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Solar Heated Farrowing Barn
Upwards of 250,000 btu's of "free" heat per day are generated by the solar collector Rick Pinkelman, Hartington, Neb., built onto the south-facing hip roof of his large farrowing barn.
The 17 x 50 ft. roof is equipped with a flat plate solar collector which William Peterson, agricultural engineer at South Dakota State University, Brookings, helped design. Here, according to a report in the Small Farm Energy Project Newsletter, are other details of the installation: The metal roof was painted black to serve as the heat collecting surface. Translucent corrugated fiberglass was attached to the
roof/collector surface with 2 x 2 in. boards extending the length of the roof at 2 ft. intervals. The 2 x 2 in. strips also serve as separations for 6 air ducts which air follows as it is drawn through the collector. Redwood strips that match the corrugations of the sheet metal and fiberglass were sealed with silicone caulk to minimize air leaks in the collector.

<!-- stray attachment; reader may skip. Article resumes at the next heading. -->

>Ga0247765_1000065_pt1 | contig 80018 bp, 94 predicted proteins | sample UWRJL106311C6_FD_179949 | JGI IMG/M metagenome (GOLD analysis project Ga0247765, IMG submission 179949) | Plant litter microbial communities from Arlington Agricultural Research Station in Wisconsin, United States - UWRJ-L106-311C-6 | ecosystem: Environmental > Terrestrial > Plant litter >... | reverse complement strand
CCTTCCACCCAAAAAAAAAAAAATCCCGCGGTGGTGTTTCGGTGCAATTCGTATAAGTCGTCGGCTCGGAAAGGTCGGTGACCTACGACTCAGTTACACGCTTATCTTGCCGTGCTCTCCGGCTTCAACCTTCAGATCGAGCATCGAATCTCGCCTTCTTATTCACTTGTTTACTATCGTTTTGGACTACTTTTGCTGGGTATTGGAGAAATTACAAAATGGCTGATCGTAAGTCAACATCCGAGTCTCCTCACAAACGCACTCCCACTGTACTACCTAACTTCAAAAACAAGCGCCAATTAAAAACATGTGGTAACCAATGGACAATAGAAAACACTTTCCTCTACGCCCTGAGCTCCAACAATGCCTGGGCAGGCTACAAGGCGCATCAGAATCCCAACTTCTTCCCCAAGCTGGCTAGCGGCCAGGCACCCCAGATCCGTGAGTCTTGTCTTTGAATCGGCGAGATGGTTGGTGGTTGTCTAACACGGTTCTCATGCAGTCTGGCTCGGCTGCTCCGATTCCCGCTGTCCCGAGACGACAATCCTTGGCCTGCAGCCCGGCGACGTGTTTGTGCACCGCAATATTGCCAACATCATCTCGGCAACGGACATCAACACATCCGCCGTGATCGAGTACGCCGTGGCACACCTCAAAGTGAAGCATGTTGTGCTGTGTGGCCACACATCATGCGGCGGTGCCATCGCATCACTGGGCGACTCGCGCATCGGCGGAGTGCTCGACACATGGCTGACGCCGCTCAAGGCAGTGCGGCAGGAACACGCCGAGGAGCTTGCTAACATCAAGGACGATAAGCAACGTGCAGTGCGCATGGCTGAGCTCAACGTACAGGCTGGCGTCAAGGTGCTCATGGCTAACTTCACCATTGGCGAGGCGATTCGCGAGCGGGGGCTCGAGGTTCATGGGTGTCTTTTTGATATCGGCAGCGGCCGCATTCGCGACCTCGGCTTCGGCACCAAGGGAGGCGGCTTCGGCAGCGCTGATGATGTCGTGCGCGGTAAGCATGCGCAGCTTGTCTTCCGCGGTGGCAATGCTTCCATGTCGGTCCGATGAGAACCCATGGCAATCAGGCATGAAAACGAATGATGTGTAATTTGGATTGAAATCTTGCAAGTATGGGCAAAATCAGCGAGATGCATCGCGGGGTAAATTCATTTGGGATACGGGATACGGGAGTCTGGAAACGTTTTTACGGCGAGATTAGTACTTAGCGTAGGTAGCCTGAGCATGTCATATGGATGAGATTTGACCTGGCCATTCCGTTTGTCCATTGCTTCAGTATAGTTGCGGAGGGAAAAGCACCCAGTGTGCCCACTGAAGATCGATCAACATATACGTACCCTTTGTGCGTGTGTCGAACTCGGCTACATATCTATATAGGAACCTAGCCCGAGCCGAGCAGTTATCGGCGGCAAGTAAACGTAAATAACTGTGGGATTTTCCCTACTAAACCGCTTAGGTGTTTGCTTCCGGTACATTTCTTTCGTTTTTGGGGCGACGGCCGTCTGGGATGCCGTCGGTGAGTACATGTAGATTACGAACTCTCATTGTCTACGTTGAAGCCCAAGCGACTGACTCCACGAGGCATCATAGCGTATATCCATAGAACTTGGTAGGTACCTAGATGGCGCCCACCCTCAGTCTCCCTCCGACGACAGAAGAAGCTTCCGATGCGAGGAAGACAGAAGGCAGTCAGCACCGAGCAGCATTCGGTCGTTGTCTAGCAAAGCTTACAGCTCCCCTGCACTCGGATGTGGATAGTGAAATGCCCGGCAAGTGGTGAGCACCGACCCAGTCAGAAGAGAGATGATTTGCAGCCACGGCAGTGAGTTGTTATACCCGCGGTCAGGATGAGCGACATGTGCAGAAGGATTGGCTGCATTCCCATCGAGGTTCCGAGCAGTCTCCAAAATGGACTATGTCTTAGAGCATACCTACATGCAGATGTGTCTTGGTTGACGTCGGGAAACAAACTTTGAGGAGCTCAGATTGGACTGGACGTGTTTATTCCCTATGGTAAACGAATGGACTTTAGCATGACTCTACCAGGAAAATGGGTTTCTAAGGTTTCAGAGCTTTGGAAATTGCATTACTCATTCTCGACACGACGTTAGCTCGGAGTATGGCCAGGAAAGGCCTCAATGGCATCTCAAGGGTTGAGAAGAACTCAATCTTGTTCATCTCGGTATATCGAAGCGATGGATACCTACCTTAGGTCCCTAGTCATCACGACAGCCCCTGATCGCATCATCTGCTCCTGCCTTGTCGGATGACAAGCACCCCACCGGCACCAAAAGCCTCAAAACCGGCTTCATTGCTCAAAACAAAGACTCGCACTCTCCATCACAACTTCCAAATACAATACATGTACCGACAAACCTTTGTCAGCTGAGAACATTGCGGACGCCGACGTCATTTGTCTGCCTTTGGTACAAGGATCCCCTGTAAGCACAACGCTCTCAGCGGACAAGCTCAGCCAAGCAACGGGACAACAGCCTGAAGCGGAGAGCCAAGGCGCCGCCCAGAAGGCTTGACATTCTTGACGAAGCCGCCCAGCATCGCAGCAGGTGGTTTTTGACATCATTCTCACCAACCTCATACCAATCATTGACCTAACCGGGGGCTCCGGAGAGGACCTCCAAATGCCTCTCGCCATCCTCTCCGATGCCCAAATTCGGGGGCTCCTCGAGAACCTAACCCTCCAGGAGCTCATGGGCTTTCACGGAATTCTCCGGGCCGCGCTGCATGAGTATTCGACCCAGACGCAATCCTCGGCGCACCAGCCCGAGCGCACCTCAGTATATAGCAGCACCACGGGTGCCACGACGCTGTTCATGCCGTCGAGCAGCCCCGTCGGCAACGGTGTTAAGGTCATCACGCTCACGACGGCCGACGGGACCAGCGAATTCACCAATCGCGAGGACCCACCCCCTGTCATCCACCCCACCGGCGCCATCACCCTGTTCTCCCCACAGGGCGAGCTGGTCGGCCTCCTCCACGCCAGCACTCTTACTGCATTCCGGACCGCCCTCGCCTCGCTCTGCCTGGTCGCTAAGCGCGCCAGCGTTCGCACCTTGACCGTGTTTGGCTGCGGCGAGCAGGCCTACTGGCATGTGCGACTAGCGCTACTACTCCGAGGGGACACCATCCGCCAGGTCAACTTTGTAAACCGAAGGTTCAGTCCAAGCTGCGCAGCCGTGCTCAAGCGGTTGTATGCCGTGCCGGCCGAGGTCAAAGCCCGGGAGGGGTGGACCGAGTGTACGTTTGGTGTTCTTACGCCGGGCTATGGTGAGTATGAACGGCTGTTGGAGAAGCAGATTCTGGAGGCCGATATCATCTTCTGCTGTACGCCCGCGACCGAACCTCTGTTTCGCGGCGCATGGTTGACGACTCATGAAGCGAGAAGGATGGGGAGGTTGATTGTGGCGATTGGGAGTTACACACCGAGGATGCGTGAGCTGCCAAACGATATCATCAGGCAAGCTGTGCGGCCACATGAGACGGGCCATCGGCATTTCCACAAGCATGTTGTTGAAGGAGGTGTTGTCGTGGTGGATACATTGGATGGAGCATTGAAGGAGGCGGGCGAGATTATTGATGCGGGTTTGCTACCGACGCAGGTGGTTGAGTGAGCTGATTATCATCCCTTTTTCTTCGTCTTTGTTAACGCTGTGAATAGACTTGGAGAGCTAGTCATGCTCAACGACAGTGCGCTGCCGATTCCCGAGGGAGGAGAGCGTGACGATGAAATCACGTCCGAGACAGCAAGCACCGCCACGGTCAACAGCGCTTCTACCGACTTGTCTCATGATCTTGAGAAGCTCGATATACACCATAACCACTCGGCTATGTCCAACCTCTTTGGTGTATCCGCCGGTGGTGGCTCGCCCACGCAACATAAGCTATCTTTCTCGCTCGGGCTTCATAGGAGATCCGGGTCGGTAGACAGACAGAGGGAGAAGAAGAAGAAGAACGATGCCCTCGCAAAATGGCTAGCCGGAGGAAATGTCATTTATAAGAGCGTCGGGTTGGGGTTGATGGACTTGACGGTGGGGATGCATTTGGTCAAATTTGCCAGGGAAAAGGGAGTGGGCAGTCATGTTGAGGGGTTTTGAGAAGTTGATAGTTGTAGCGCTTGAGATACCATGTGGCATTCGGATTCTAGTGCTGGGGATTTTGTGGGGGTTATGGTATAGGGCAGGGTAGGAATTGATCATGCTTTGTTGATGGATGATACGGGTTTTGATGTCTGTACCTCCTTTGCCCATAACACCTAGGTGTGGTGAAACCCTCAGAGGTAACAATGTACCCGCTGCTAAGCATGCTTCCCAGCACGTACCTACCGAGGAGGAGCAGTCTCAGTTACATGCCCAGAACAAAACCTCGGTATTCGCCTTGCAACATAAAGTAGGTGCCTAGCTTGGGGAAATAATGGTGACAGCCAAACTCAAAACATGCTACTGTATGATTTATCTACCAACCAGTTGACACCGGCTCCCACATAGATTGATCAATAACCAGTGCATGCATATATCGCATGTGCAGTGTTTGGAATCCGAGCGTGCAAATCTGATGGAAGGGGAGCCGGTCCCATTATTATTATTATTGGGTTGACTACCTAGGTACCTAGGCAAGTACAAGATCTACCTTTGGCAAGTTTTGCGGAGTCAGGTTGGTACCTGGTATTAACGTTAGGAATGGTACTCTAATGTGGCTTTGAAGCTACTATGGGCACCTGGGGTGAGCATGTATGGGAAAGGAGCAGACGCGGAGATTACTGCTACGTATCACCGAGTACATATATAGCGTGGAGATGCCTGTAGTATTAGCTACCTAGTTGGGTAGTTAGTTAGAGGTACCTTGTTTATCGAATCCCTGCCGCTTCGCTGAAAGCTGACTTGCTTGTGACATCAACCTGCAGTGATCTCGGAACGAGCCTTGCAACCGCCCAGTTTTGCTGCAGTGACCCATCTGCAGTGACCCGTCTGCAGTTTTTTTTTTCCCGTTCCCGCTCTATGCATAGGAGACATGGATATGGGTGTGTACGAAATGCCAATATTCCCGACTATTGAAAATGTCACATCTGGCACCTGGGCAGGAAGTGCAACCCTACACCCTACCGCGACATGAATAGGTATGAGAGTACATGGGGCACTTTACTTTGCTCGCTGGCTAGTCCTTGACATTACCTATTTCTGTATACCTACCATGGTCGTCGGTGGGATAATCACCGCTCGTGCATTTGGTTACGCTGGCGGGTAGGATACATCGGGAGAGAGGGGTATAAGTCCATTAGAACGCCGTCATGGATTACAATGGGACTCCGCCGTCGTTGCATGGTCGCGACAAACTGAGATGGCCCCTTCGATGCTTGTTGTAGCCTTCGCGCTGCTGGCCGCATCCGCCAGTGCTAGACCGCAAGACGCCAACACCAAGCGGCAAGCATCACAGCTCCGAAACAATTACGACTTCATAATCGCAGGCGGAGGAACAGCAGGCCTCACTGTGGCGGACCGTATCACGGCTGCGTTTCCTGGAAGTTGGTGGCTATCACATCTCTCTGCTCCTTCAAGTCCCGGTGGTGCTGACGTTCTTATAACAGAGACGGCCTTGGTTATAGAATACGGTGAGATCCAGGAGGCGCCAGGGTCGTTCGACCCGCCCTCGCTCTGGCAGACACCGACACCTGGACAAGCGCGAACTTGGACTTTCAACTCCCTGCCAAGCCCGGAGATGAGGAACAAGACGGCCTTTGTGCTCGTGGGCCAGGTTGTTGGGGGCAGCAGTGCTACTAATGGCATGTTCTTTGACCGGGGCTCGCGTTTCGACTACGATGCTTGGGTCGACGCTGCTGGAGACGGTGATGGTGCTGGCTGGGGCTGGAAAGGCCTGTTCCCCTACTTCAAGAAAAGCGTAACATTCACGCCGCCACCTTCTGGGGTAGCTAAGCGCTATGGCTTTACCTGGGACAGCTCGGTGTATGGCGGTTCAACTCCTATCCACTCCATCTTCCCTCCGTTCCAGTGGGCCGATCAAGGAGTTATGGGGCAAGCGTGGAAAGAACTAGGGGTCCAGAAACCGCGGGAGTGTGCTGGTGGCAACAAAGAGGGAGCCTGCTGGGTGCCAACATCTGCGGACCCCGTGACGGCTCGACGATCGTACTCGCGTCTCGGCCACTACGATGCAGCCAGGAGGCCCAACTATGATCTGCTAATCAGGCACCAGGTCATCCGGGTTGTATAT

Air from the barn is pulled through the collector by a 2,000 cfm fan. The warm air is blown through a wide duct filled with 850 one-gallon milk jugs containing a mixture of water and methanol. This type of heat storage was inexpensive and has proved to be practical, says Pinkelman. The jugs were donated by individuals in the community, and the 1:8 ratio of methanol to water keeps the mixture from freezing. A second fan pulls ventilation through the heat storage duct where air is heated before going through another duct into the farrowing unit.
A differential thermostat controls the solar fan. A heat/cooling type thermostat regulates the second fan. A third fan also aids ventilation and a backup propane furnace provides supplemental heat when needed.
Pinkelman estimates cost of materials for insulating the barn and building the solar system at$1,900.
He points out that on a typical day in January, the collector may transfer 240,000 btu's of heat energy to air flowing through the system. This would be enough to raise temperature of 850 gals. of water/methanol from 70? to 100?F. When temperature of the farrowing unit drops below 73?F, the thermostat control turns on the fan which pulls warm air from the storage duct into the farrowing unit. If temperature of the storage duct is less than 71?F, the propane furnace kicks in to generate supplemental heat.
For more details, contact: FARM SHOW Followup, Rick Pinkelman, Hartington, Neb. 68739.

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1978 - Volume #2, Issue #6